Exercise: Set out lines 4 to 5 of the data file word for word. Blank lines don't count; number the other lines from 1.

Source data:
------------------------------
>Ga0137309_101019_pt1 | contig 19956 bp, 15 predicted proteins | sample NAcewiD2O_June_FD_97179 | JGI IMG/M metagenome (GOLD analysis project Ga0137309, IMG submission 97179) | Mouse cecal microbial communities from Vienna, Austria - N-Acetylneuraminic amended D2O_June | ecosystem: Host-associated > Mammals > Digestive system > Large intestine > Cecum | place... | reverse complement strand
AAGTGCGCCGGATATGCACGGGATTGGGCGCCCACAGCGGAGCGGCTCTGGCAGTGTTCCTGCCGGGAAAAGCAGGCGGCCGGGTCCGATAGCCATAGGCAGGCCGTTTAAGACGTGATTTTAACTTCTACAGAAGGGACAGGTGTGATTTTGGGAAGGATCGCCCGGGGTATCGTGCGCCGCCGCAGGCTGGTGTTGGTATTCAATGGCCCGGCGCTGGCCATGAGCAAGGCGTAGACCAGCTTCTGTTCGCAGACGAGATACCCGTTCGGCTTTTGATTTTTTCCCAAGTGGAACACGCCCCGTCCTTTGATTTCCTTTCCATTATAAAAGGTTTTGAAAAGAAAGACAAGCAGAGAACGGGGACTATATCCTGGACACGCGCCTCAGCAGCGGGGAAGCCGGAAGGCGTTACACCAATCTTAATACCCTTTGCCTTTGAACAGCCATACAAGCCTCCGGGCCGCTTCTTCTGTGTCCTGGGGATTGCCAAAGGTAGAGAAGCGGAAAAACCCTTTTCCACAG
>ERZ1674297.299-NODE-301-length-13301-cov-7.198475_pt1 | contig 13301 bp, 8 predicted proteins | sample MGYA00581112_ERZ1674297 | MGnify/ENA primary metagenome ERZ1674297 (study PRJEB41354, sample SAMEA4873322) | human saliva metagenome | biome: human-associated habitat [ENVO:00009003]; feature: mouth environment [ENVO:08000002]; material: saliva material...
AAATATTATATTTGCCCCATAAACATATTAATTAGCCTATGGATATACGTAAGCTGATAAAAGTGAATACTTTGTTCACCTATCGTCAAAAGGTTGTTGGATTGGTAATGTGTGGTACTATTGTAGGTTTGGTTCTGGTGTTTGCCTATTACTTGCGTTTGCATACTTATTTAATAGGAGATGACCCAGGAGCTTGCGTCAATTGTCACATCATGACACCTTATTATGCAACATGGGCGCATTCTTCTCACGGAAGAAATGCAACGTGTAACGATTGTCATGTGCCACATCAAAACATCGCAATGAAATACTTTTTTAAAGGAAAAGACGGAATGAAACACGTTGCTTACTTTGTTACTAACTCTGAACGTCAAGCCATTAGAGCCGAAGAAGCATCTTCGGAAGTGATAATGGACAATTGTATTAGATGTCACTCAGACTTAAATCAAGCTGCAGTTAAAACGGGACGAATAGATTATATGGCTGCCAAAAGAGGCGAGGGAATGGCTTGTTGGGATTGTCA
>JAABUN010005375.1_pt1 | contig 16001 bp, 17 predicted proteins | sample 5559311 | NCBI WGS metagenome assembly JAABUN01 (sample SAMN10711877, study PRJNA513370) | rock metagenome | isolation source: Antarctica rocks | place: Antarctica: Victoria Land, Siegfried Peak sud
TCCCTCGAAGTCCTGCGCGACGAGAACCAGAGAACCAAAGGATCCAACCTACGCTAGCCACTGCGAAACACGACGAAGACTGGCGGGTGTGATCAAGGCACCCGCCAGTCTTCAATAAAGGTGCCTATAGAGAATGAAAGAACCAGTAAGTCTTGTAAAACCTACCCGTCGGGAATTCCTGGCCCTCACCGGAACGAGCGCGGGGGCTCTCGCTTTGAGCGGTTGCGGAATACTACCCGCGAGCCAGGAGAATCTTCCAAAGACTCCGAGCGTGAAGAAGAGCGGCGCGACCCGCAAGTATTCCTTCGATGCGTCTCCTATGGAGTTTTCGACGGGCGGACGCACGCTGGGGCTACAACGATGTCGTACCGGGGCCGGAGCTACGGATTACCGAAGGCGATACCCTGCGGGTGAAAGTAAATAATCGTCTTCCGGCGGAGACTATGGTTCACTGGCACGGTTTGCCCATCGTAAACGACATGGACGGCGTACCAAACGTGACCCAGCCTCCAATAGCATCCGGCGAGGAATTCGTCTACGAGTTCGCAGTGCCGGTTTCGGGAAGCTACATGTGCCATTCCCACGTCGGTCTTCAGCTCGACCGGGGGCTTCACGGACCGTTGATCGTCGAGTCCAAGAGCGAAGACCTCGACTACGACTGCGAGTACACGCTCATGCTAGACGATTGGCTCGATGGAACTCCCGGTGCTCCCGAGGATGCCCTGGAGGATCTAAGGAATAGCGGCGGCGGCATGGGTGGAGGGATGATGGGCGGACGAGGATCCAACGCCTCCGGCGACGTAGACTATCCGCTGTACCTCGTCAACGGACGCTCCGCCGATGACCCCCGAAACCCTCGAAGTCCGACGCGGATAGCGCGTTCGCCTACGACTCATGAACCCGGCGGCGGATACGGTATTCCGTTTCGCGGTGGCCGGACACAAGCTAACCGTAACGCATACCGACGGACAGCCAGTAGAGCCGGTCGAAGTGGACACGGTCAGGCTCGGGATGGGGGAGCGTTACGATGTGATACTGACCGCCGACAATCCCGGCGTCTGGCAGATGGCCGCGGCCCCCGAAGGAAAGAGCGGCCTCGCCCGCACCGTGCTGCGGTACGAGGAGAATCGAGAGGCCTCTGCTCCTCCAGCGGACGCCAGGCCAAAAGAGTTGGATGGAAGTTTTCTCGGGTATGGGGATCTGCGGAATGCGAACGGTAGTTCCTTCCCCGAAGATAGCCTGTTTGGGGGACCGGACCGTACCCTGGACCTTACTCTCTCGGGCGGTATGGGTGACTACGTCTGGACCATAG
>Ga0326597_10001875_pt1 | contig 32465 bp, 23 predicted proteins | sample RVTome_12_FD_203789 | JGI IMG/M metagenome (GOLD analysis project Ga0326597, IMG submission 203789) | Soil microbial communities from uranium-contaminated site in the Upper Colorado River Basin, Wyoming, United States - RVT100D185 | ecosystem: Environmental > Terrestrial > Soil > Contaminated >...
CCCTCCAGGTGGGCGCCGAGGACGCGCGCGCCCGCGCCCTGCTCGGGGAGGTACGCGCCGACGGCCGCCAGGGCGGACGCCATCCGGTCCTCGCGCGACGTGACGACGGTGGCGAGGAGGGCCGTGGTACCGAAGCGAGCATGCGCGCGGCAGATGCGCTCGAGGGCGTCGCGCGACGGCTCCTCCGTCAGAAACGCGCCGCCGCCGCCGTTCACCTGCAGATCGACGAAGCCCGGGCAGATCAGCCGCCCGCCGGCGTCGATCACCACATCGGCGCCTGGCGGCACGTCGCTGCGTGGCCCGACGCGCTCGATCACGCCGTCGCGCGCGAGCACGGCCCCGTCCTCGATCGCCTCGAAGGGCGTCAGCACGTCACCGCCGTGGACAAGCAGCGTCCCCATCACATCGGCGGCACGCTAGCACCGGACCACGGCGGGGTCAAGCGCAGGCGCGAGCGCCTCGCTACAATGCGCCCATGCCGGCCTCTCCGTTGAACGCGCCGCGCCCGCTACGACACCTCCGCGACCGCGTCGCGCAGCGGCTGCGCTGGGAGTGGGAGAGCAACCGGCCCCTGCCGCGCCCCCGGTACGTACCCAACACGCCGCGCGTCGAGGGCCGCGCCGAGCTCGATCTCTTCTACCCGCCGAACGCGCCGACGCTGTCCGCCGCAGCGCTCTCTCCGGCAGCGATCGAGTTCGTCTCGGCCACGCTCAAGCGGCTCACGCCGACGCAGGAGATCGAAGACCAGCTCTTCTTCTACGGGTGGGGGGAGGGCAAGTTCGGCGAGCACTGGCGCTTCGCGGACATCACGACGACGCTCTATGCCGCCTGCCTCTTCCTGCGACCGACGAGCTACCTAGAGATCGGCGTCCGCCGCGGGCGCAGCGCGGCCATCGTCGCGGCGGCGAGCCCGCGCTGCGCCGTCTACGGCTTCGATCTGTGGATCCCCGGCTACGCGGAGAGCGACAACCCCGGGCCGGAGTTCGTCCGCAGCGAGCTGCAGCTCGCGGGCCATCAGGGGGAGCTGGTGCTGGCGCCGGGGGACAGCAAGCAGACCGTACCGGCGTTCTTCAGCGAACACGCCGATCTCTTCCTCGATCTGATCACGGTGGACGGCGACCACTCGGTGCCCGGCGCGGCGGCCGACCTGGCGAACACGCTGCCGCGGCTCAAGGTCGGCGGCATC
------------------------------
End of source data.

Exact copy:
AAATATTATATTTGCCCCATAAACATATTAATTAGCCTATGGATATACGTAAGCTGATAAAAGTGAATACTTTGTTCACCTATCGTCAAAAGGTTGTTGGATTGGTAATGTGTGGTACTATTGTAGGTTTGGTTCTGGTGTTTGCCTATTACTTGCGTTTGCATACTTATTTAATAGGAGATGACCCAGGAGCTTGCGTCAATTGTCACATCATGACACCTTATTATGCAACATGGGCGCATTCTTCTCACGGAAGAAATGCAACGTGTAACGATTGTCATGTGCCACATCAAAACATCGCAATGAAATACTTTTTTAAAGGAAAAGACGGAATGAAACACGTTGCTTACTTTGTTACTAACTCTGAACGTCAAGCCATTAGAGCCGAAGAAGCATCTTCGGAAGTGATAATGGACAATTGTATTAGATGTCACTCAGACTTAAATCAAGCTGCAGTTAAAACGGGACGAATAGATTATATGGCTGCCAAAAGAGGCGAGGGAATGGCTTGTTGGGATTGTCA
>JAABUN010005375.1_pt1 | contig 16001 bp, 17 predicted proteins | sample 5559311 | NCBI WGS metagenome assembly JAABUN01 (sample SAMN10711877, study PRJNA513370) | rock metagenome | isolation source: Antarctica rocks | place: Antarctica: Victoria Land, Siegfried Peak sud